Lisa Linardatos also recommends taking part in an extracurricular group and making sure we set aside time for the kind of play that is typically only nurtured in childhood. Whether it’s participating in a team sport or even a bounce class, a creative arts or improv class, a public speaking workshop, or a book club, joining a group activity can be a helpful way to seek out meaningful social interactions, improve our energy and motivation, and build confidence while learning a new skill. Regardless of whether it’s group therapy or simply therapeutic, having an activity outside of the home and feeling socially connected can be so important for our sense of well-being.

5. Open up to close others

Speaking of feeling socially connected, spending time with loved ones, including friends, partners, and family members, is so essential for our mental health. Simcha Samuel says: “Consider sharing your feelings with those you trust. Notice if there are a couple of people in particular with whom you tend to feel especially accepted, understood or supported. Make sure to let them know how much their support means to you and what about their support in particular you have found especially helpful.”. If you’re wondering who to open up to, Jodie Richardson recommends watching this video on the difference between empathy and sympathy. She adds that speaking with a friend can also be a really powerful way to learn how to be a “wise, empathic friend to ourselves and our emotions”.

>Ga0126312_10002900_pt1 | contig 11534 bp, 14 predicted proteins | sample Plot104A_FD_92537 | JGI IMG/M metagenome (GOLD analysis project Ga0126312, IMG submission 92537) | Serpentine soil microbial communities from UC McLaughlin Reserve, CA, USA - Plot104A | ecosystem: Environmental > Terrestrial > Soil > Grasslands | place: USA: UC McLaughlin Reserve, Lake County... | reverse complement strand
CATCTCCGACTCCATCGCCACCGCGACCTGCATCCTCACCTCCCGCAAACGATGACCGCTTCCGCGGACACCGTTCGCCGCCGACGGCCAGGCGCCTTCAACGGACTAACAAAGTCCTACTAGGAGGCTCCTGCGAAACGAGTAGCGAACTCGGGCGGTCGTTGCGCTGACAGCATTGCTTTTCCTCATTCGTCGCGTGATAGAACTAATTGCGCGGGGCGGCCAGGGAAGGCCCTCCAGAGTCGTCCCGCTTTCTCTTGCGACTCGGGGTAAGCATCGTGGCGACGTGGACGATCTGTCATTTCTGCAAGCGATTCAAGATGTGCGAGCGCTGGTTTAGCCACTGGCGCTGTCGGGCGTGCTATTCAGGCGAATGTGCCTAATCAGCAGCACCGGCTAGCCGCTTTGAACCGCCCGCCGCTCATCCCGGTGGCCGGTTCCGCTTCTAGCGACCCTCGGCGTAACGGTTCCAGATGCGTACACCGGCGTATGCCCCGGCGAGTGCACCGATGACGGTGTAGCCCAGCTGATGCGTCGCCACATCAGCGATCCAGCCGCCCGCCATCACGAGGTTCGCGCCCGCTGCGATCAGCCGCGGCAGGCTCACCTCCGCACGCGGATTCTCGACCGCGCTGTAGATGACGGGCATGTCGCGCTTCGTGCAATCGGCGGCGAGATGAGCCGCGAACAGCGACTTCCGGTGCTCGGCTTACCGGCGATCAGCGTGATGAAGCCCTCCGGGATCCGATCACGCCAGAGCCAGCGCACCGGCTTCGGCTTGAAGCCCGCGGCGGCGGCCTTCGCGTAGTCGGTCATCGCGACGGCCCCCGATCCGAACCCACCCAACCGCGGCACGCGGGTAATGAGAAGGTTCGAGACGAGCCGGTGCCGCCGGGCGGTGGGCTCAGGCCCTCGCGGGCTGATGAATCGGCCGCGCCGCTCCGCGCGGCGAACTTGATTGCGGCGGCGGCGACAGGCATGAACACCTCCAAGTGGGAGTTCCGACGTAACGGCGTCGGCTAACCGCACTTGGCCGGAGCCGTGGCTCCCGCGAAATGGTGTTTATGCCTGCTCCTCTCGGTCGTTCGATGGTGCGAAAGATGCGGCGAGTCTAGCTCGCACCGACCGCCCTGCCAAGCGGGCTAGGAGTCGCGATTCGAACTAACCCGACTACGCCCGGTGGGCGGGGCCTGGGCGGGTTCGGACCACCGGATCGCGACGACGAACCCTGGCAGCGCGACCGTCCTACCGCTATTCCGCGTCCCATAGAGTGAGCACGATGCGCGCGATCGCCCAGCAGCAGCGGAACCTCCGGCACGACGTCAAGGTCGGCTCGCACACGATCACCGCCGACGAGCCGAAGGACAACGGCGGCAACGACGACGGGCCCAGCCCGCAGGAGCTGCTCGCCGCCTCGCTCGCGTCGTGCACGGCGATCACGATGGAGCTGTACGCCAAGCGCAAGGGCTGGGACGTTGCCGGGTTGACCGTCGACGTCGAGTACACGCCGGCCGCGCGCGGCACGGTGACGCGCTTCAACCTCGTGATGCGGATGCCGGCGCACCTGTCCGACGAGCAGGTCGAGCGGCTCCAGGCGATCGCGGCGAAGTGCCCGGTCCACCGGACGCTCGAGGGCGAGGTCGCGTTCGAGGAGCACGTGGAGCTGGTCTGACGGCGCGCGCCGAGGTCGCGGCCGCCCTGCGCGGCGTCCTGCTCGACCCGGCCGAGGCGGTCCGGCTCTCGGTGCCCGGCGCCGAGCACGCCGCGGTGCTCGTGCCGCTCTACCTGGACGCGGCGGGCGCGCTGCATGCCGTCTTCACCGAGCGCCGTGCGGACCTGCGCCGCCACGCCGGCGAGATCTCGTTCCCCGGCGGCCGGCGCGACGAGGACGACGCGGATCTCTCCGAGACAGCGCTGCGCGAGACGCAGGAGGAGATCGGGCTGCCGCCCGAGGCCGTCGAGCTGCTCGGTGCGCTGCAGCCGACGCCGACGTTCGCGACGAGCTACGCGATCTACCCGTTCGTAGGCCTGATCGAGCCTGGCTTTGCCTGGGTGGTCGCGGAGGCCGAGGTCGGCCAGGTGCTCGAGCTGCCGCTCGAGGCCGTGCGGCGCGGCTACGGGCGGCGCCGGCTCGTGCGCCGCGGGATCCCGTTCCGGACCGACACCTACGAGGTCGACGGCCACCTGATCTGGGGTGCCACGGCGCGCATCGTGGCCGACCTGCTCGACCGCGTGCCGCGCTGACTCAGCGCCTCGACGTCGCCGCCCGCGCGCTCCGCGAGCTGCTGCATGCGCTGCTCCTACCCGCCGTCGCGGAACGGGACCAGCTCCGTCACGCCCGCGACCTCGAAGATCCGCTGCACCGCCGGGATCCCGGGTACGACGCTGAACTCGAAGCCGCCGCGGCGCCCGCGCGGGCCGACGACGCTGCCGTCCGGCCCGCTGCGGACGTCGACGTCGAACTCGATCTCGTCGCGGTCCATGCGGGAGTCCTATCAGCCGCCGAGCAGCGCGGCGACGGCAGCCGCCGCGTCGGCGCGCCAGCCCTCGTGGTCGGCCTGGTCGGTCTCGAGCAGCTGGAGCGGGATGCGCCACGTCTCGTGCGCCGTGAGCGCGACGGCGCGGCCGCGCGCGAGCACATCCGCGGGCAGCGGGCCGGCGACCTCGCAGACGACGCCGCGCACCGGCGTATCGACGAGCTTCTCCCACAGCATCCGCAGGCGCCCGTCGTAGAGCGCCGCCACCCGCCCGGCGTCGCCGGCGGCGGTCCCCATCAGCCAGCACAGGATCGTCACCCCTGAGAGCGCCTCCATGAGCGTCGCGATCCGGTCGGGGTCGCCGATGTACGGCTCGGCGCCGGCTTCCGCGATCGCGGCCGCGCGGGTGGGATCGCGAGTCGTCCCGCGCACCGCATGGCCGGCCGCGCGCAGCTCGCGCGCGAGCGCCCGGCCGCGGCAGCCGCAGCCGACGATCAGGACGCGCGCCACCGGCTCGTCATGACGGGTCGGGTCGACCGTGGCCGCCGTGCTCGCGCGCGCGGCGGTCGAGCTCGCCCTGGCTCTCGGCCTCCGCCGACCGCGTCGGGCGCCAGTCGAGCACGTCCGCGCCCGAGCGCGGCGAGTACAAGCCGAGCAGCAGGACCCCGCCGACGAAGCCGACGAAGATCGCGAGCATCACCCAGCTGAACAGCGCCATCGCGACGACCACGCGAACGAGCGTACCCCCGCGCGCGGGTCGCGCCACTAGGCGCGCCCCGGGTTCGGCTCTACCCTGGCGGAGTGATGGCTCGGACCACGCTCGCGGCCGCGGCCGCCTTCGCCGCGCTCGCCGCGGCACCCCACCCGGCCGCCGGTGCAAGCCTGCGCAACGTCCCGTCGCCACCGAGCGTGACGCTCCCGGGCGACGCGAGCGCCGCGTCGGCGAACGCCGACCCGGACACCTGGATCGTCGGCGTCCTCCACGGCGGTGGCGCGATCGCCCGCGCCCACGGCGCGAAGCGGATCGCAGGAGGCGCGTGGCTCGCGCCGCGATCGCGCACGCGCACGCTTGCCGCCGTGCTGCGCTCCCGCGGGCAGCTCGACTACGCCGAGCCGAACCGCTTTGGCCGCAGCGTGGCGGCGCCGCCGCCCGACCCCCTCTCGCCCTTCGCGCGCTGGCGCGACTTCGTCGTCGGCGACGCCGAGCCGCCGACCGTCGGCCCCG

If you find yourself struggling to find new friends or maintain the friendships you already have, you can always learn more about my work on friendships here. And if calling a friend isn’t a possibility, there are phone lines that offer a listening ear, words of encouragement, or suggestions for social and community level resources.

6. Challenge your assumptions

Sometimes, our resistance to therapy has less to do with practical obstacles and more to do with personal barriers. It’s not uncommon to have biases about what therapy actually looks like or involves. This can be true regardless of whether we have past experiences with therapy.

  • For so many, the thought of entering therapy can feel like a lifelong commitment. In reality, the goal of most therapy experiences is to help you find ways to cope in your everyday life and to essentially become your own therapist. And while every person and experience is different, it’s absolutely possible to make progress in a limited number of sessions.
  • If the cost of therapy is prohibitive, it might help to know that some clinics offer sliding scales (often with an intern therapist) where the fee for each session is based on your financial situation. It’s also not uncommon for therapy to take place every 2 weeks as opposed to every week, especially as things progress.